In his own understated way, Hendricks smashed any perceptions of that ceiling, performing at a level and with a consistency that matches the franchise’s young hitting stars, mirroring their baseball IQ and grounded nature, without the billboards and flair for social media. 

Hendricks kept rolling on a beautiful Wednesday afternoon at Petco Park, knocking the San Diego Padres off-balance and finishing the three-game sweep with a 6-3 victory. That pushed the Cubs to 36 games over .500 for the first time since finishing their 1945 pennant-winning season at 98-56. The best team in baseball could play a little over .500 (19-17) down the stretch and still reach 100 wins.

A Dartmouth College graduate with an Ivy League degree in economics helped create all this momentum – and certainly knows what he wants to do on the mound – but Hendricks as an ace still seems beyond the wildest internal preseason projection.

“I thought he ended really well last year and that there was a lot to look forward to,” manager Joe Maddon said. “He’s just taken it to another level right now. He’s in that 26-27-year-old range where a young pitcher who’s had some major-league experience can really find his next level. And I think that’s what’s going on. He’s such a wonderful student. The difference between last year and this year is the confidence thing: ‘I belong here. I can do this. I’m one of the best.’ 

“A lot of our guys are going through that moment right now. And I think that’s what you’re seeing out of Kyle. I’ve talked about the couple tweaks he’s made regarding the four-seam fastball and curveball usage. That makes him a little bit different. But more than anything, I think he believes he’s among the best right now.”

The Padres (53-74) looked a little checked out and didn’t really put much pressure on a Cubs team that should get an adrenaline boost this weekend at Dodger Stadium. Dexter Fowler and Kris Bryant opened the game with back-to-back doubles before Ben Zobrist lined a two-run triple into the right-center field gap. Within six minutes of Paul Clemens’ first pitch, Jorge Soler’s sacrifice fly made it 3-0.

Hendricks hasn’t allowed more than three earned runs in a start since May 17, a run of 17 straight outings that has sliced his ERA from 3.51 to 2.19 while pushing his record to 12-7.

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Hendricks hides his emotions and didn’t get flustered when the Padres put the leadoff man on base in each of the first four innings, working around the traffic to limit San Diego to two runs and finish with eight strikeouts. 

Hendricks made it through six innings – he’s now gone at least five in each of his 24 starts this year – after beginning the day with a FanGraphs soft-hit rate (26 percent of batted balls) that led the majors and would be the highest mark in the last five seasons.

Hendricks has to pitch a different game than Jake Arrieta, but with an 8-1 record and a 1.38 ERA in his last 13 starts, he might be this year’s breakthrough performer who helps carry the Cubs into October.

“I’m just trying to stay where I’m at and keep the consistency,” Hendricks said. “Keep my pitches feeling good, keep my command. It’s just staying in my routine and really not doing too much – not doing less – just kind of riding it out until I feel something change.”

How soon before Cubs make Javier Baez an everyday player?

How soon before Cubs make Javier Baez an everyday player?

SAN DIEGO — The airtight defensive alignment for October would have to include Javier Baez, a game-changing force moving in all directions. The Cubs have seen Baez make barehanded plays and laser throws, take charge on bunts and frustrate hitters with an uncanny ability to improvise and make split-second decisions.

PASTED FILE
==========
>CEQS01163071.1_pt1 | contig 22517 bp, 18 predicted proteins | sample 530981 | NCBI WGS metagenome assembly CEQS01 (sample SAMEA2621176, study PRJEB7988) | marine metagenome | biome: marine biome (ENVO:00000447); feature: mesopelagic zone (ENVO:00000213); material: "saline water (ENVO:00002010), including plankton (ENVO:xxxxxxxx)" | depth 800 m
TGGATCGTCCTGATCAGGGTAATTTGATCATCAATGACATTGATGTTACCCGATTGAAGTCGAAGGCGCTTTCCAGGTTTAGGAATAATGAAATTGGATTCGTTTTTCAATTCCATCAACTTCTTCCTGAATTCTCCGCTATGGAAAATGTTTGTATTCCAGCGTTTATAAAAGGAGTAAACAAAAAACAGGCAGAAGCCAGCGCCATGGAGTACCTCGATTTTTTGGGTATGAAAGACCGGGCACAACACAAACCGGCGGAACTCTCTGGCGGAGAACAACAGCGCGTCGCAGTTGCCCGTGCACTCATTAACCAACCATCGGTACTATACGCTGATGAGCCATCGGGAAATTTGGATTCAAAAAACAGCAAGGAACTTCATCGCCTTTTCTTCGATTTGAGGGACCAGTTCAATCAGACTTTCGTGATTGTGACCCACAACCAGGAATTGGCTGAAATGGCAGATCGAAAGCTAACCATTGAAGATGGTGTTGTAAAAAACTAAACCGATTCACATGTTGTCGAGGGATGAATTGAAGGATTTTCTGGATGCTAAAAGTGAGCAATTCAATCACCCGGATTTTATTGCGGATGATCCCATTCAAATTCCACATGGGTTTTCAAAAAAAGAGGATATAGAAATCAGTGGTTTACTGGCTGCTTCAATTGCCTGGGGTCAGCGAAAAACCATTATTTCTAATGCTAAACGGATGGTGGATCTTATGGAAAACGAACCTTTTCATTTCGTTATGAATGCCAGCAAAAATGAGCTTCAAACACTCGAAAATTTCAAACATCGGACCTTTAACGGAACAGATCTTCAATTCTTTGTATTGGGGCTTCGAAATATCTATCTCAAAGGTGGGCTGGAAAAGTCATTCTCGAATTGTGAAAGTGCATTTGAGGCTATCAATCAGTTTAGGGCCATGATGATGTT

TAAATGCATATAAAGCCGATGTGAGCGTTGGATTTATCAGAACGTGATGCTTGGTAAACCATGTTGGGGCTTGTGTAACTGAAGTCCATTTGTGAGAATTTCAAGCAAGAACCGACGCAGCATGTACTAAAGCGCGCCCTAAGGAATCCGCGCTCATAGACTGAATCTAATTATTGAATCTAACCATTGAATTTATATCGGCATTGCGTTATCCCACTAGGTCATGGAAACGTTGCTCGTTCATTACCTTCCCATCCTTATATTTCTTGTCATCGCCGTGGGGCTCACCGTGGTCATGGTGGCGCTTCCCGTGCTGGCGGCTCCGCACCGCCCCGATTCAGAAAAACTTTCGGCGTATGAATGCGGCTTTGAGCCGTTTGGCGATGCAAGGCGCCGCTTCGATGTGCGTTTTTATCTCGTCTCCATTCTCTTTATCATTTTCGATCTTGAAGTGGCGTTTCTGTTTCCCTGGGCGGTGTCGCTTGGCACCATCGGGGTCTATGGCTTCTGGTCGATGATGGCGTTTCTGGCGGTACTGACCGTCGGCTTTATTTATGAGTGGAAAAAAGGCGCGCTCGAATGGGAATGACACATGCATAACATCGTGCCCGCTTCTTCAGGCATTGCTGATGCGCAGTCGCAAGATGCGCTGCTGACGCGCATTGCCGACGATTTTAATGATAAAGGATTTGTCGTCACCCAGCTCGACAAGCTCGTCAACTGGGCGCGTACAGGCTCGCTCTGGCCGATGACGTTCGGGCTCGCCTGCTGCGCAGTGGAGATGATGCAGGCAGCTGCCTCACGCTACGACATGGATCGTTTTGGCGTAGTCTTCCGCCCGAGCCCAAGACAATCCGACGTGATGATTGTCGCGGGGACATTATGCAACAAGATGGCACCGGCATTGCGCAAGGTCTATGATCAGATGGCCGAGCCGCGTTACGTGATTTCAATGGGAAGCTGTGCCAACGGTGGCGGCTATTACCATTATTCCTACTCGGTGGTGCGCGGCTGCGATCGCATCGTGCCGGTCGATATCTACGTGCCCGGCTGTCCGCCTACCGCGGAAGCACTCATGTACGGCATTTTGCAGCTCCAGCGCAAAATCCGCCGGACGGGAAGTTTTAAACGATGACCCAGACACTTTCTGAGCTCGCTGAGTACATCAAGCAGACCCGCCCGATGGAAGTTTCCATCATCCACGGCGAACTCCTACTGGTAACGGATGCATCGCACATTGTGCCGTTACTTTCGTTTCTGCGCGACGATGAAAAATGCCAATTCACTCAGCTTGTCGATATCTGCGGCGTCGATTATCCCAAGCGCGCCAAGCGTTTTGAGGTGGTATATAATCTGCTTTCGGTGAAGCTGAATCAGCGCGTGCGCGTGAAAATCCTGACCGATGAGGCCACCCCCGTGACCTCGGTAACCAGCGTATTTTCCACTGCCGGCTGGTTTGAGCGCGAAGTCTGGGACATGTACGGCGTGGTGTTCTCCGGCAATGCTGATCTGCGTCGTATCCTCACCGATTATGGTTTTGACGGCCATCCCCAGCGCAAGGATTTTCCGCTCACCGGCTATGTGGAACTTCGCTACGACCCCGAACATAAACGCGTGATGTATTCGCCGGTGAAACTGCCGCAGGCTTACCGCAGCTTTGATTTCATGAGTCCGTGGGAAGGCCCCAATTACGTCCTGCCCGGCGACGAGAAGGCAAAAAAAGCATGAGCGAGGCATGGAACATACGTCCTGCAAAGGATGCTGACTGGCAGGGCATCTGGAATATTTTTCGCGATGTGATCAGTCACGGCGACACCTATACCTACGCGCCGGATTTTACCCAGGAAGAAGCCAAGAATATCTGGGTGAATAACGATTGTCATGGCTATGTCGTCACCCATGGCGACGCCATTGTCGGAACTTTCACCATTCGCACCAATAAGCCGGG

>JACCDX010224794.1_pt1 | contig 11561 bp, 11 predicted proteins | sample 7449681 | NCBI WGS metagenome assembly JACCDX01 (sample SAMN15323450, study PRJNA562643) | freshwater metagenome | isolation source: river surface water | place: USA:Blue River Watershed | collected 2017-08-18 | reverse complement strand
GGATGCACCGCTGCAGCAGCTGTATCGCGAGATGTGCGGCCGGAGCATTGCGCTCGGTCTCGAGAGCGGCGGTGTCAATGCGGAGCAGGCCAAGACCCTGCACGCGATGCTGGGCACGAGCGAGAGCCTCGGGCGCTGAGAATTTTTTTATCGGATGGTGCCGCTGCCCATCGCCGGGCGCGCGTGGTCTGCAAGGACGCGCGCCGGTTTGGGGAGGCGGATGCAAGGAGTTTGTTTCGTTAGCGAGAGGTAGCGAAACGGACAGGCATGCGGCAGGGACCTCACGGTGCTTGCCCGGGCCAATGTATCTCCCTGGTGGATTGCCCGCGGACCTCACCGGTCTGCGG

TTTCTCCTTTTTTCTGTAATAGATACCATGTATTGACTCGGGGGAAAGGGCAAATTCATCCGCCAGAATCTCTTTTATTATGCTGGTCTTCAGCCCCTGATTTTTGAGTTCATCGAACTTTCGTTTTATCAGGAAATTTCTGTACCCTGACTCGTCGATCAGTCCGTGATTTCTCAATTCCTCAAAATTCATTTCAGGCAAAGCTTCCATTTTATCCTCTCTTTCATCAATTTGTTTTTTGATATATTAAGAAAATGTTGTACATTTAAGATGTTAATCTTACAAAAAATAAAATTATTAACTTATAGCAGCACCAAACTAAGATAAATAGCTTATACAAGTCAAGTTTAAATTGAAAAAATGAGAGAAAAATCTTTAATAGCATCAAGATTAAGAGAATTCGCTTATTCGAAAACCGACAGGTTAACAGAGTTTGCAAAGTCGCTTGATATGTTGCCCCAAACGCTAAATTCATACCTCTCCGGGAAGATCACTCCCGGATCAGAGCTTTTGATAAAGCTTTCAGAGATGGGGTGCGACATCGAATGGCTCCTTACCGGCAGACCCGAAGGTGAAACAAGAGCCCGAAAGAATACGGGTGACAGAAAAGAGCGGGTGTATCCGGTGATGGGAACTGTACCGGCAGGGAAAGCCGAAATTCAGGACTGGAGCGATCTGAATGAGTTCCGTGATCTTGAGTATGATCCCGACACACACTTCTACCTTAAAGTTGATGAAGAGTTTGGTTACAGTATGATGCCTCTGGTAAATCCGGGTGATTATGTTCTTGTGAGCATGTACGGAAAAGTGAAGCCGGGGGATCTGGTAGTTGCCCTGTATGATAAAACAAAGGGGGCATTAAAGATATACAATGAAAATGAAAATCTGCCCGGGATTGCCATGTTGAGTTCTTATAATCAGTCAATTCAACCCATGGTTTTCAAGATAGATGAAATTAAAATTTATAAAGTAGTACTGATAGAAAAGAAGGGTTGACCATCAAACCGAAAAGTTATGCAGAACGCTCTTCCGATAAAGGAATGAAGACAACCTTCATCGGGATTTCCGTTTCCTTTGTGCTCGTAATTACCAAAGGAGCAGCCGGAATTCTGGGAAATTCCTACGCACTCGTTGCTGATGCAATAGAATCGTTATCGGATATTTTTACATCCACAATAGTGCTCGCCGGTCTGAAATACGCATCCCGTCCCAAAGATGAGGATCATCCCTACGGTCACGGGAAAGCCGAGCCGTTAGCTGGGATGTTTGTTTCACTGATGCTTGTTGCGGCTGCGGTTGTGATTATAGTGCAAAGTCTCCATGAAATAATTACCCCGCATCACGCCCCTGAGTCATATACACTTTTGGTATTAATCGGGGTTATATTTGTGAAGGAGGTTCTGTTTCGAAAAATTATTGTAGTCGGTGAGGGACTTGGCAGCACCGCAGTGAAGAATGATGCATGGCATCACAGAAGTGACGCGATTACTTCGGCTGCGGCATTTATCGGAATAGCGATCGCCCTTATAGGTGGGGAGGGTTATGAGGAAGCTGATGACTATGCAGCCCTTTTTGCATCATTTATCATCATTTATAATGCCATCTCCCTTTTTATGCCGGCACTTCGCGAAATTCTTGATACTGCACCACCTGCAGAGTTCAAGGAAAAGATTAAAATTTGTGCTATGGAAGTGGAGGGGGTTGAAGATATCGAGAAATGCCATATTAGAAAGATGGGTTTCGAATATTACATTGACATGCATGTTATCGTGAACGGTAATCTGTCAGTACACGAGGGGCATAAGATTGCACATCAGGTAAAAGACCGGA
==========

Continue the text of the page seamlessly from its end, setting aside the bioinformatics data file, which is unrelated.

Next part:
Baez and Addison Russell are two of the best athletes in the entire game, Jake Arrieta said after Tuesday night’s win over the San Diego Padres, so put the ball in play and let those two middle infielders take over.

There could be playoff lineups where Baez starts at second base and bumps Ben Zobrist to the outfield. But manager Joe Maddon isn’t about to hand Baez an everyday job, sticking with the super-utility formula and versatile philosophy that’s helped the Cubs become the best team in baseball.

“It depends on how we morph as a group over the next couple years,” Maddon said Wednesday at Petco Park. “Right now, I like the way it’s working out. I like the fact that (Javy’s) getting rested (and) not playing every day. Look at his at-bats — they have gotten better, too. He is making adjustments or adaptations during the at-bat. He’s not just out of control every swing.”

Baez has channeled his aggressiveness, hitting .276 with 13 homers, 47 RBIs and 83 strikeouts through 343 plate appearances, becoming a more mature and well-rounded player at the age of 23.

“You’re seeing a lot of progress,” Maddon said. “Who knows if by playing sporadically this is becoming more part of who he is? As opposed to playing every day, maybe getting caught in the trap of not hitting well, whatever, and all of a sudden he takes it on defense. It’s natural progression. He’s an everyday player, there’s no question, in maybe a couple years.”

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The Geek Department and scouting reports will ultimately influence where Baez plays, because Maddon wants him wherever the ball will most likely be hit most often. When Jon Lester pitches, that can mean Baez starting at third base and Kris Bryant moving to the outfield.

The Cubs promised Zobrist the second-base job when he signed a four-year, $56 million contract, agreeing the focus on one position would help reduce the wear and tear on his body at the age of 35. The Cubs still need Zobrist’s switch-hitting skills and World Series experience in the lineup.

Maddon also wants to keep Jorge Soler involved — because he’s a presence other teams have to account for — and maybe that will mean sacrificing Jason Heyward’s Gold Glove defense in right field at times.

But Baez is the type of defender the Cubs will want to see out there in one-run, low-scoring playoff games.

“He’s unbelievable,” Bryant said. “Any ball hit his way — whether it’s in the air, on the ground, on line — you kind of just expect him to make the play and make it look good. That’s what he’s been doing all year. I certainly think he’s Gold Glove worthy, but he plays all over. I feel like there should be a utility man Gold Glove, because he definitely (deserves it).”